And a successful day it had been.

Over the course of the morning and afternoon, she had not only managed to clear her entire massive field of twigs, rocks, boulders, and stumps – clearly, when the Mayor had told her that breaking a stump with her current axe and a boulder with her current hammer was impossible, he had meant "impossible for other people" – but had also managed to make friends with all the cute little creatures of the forest! She had thus acquired not only an adorable cuddly little puppy that loved her unconditionally already, but also a pet bunny, a pet monkey, and a snake that was just scary enough to look cool, but still as pretty as any pet of hers was required to be.

She ran a faintly, aesthetically scarred hand through her iridescently shining golden hair and closed her eyes of brightest cerulean blue.

It wasn't easy, being this gorgeous. Her iridescent hair and brightest cerulean eyes glowed in the dark and kept her awake all night.

Downright annoying, really, when she was this tired.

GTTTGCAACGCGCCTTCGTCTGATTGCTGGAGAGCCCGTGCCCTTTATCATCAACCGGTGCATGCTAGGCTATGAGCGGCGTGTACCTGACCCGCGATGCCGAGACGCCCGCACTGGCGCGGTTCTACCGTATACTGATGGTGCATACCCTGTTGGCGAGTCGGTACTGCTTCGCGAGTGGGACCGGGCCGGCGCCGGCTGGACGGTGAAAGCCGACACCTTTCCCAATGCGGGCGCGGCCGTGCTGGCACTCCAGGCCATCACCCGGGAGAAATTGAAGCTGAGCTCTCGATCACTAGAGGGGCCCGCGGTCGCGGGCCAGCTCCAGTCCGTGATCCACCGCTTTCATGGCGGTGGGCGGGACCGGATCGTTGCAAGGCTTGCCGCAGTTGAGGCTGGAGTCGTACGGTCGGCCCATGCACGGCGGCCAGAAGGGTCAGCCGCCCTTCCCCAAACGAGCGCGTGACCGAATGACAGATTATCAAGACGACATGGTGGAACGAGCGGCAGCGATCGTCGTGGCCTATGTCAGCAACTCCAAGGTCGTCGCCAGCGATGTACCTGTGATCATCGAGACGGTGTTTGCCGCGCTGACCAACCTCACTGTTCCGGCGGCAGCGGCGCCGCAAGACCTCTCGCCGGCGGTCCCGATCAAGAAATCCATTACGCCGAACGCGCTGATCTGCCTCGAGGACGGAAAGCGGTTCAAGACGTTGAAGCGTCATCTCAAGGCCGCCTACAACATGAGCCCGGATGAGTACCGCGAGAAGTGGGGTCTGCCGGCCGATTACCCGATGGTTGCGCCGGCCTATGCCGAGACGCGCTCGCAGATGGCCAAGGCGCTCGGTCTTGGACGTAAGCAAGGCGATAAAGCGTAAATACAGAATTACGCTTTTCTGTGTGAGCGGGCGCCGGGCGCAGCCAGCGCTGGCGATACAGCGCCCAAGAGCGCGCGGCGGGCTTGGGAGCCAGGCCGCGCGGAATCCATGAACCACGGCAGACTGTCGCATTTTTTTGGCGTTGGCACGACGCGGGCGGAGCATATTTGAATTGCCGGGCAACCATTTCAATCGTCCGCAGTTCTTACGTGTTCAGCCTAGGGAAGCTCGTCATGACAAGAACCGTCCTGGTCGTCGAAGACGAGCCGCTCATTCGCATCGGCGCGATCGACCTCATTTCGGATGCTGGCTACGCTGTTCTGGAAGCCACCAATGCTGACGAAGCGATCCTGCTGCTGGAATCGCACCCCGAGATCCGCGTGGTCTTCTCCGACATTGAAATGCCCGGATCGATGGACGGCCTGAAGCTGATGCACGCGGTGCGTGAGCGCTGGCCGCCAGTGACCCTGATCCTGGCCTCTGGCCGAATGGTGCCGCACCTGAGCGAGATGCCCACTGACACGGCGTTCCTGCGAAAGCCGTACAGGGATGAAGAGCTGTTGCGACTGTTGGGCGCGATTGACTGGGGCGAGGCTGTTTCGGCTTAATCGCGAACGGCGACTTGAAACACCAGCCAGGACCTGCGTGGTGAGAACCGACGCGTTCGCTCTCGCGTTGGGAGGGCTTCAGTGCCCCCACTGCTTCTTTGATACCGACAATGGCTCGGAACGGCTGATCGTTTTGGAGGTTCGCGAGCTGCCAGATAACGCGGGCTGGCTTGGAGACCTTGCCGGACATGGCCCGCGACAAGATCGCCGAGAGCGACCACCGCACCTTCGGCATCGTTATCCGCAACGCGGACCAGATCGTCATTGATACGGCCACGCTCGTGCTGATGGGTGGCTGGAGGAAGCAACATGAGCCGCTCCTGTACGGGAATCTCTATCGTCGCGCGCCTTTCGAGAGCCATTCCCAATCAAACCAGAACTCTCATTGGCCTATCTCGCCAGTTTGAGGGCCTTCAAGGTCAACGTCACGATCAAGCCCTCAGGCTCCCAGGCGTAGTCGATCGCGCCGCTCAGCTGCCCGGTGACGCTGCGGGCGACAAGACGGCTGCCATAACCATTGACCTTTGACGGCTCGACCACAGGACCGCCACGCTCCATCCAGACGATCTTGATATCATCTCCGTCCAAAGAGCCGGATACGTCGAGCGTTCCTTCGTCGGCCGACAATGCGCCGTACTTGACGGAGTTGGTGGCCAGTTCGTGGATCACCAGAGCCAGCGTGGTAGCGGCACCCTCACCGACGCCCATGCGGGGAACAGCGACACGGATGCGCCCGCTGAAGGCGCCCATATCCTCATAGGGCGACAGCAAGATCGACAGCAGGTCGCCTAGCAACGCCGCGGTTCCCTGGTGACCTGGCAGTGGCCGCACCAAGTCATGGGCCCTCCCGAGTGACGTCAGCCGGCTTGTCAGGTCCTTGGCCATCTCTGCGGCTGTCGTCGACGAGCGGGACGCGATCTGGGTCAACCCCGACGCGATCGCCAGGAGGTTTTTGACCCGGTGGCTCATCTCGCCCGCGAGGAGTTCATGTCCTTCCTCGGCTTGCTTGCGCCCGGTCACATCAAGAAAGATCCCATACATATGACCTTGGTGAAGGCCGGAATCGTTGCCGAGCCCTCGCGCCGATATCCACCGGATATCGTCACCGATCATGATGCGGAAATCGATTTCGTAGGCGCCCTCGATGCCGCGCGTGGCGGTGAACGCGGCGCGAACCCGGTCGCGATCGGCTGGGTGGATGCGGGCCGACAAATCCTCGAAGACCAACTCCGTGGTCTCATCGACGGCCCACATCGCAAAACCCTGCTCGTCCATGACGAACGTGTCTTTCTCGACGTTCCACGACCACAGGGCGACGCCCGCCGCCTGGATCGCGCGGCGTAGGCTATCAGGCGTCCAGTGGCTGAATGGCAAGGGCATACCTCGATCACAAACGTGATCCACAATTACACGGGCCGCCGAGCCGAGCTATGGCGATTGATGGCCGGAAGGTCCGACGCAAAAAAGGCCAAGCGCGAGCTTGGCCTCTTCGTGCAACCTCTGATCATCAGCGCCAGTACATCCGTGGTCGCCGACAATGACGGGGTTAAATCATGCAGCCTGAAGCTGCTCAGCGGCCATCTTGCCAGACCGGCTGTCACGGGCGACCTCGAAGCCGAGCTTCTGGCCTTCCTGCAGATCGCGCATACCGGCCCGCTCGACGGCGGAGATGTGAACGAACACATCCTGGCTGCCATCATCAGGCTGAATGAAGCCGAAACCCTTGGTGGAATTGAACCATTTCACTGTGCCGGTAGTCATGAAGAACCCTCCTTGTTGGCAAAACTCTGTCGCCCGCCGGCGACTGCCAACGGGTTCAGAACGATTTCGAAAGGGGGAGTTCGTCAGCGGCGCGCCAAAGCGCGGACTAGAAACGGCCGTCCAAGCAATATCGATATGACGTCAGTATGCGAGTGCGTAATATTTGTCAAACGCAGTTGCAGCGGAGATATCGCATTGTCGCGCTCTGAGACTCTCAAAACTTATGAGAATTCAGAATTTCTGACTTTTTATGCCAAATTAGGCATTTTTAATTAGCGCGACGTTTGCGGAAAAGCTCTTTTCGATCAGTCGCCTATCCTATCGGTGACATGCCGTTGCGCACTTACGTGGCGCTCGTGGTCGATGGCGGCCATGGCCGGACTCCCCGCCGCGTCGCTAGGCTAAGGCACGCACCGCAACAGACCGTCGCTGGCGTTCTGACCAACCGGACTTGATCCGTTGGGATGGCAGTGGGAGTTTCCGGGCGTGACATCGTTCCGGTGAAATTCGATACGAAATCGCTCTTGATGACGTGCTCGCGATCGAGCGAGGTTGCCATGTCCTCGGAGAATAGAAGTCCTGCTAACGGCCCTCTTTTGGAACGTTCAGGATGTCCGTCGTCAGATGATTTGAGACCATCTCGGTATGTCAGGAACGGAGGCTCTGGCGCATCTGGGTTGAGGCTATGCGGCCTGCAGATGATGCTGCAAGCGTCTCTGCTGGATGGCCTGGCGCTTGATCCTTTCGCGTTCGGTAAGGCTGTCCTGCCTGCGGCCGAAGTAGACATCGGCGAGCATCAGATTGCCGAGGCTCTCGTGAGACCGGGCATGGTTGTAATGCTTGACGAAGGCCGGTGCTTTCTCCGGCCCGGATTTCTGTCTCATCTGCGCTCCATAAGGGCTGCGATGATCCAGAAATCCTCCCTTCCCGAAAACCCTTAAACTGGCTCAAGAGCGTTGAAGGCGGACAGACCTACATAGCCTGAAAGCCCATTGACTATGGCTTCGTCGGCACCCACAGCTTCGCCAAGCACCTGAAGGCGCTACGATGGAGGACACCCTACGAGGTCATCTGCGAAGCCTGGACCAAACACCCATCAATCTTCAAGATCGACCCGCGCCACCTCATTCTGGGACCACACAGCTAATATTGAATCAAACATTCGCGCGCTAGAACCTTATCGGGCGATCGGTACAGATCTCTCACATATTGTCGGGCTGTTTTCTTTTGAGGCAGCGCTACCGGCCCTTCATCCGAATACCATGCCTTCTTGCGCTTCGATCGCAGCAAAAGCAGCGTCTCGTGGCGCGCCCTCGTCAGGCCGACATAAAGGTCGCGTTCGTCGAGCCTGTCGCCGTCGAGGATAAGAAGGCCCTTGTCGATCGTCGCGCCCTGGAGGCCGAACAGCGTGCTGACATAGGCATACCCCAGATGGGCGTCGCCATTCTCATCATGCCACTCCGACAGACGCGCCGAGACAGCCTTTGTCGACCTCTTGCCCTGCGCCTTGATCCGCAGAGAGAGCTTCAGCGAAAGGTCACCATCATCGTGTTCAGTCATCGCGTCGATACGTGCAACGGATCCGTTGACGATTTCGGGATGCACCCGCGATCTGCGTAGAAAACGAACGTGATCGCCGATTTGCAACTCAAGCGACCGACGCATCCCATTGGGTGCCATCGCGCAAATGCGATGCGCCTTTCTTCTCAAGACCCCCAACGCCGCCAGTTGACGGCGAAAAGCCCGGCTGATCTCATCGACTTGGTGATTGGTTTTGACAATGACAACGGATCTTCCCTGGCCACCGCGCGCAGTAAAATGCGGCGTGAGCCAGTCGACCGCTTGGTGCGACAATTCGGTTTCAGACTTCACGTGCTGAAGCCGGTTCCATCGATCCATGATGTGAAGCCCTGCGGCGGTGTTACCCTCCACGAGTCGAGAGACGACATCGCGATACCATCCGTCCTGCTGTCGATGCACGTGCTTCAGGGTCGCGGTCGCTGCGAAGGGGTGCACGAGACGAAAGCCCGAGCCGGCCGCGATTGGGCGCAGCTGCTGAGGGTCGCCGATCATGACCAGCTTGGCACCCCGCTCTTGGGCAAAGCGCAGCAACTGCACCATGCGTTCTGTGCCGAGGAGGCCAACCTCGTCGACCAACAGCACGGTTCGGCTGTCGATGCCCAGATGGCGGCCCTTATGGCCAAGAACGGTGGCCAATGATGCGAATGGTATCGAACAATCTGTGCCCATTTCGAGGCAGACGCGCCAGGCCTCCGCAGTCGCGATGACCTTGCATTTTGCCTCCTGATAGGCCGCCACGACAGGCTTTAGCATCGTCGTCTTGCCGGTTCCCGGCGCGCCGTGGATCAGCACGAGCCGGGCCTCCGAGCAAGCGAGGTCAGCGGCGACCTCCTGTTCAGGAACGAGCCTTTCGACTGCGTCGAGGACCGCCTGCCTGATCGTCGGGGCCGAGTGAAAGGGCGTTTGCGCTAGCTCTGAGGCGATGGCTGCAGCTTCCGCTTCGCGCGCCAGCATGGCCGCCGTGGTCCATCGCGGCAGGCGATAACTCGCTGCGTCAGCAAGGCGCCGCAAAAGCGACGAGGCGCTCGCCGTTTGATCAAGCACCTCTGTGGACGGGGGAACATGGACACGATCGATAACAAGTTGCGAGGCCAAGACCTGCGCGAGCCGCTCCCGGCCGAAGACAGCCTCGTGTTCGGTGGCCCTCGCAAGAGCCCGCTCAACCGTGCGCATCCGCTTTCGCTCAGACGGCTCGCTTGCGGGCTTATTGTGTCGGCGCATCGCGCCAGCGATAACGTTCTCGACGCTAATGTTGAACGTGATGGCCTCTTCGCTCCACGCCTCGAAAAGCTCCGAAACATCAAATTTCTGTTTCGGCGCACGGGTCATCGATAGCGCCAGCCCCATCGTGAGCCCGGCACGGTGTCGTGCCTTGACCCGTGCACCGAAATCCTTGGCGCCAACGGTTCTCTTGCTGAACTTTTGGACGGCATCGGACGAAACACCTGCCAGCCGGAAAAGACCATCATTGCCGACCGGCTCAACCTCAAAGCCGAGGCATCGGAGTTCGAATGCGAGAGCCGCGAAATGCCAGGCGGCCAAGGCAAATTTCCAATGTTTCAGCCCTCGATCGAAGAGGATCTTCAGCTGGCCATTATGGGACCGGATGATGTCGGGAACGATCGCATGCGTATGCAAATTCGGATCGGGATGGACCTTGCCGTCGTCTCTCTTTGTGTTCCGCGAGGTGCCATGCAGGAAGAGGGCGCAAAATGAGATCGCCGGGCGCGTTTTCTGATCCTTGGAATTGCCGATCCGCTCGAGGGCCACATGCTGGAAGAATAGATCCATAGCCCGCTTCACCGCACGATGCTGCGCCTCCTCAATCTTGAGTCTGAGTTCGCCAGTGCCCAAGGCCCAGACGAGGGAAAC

Five minutes later, head wrapped in a towel and eyes obscured by sunglasses, she climbed back into bed.

It had just been too bad that she hadn't had time to go meet any of the locals today.

But tomorrow. Tomorrow she would go introduce herself.

She was fairly certain that she would be the most exciting thing to happen to these stuffy, uneventful people in ages.

After all, what could possibly happen in a one-horse town (the one horse, naturally, belonging to her after it had wandered onto her property and begged her in a series of neighs and whinnies to adopt it) like this?


End Notes: Hehe! I'm having way too much fun with this one. Okay, so maybe everyone's out of character, and maybe the writing's really bad, and maybe there's no plot worth speaking of, and maybe the introduction was way too much, and…geez, why do I like this one again:P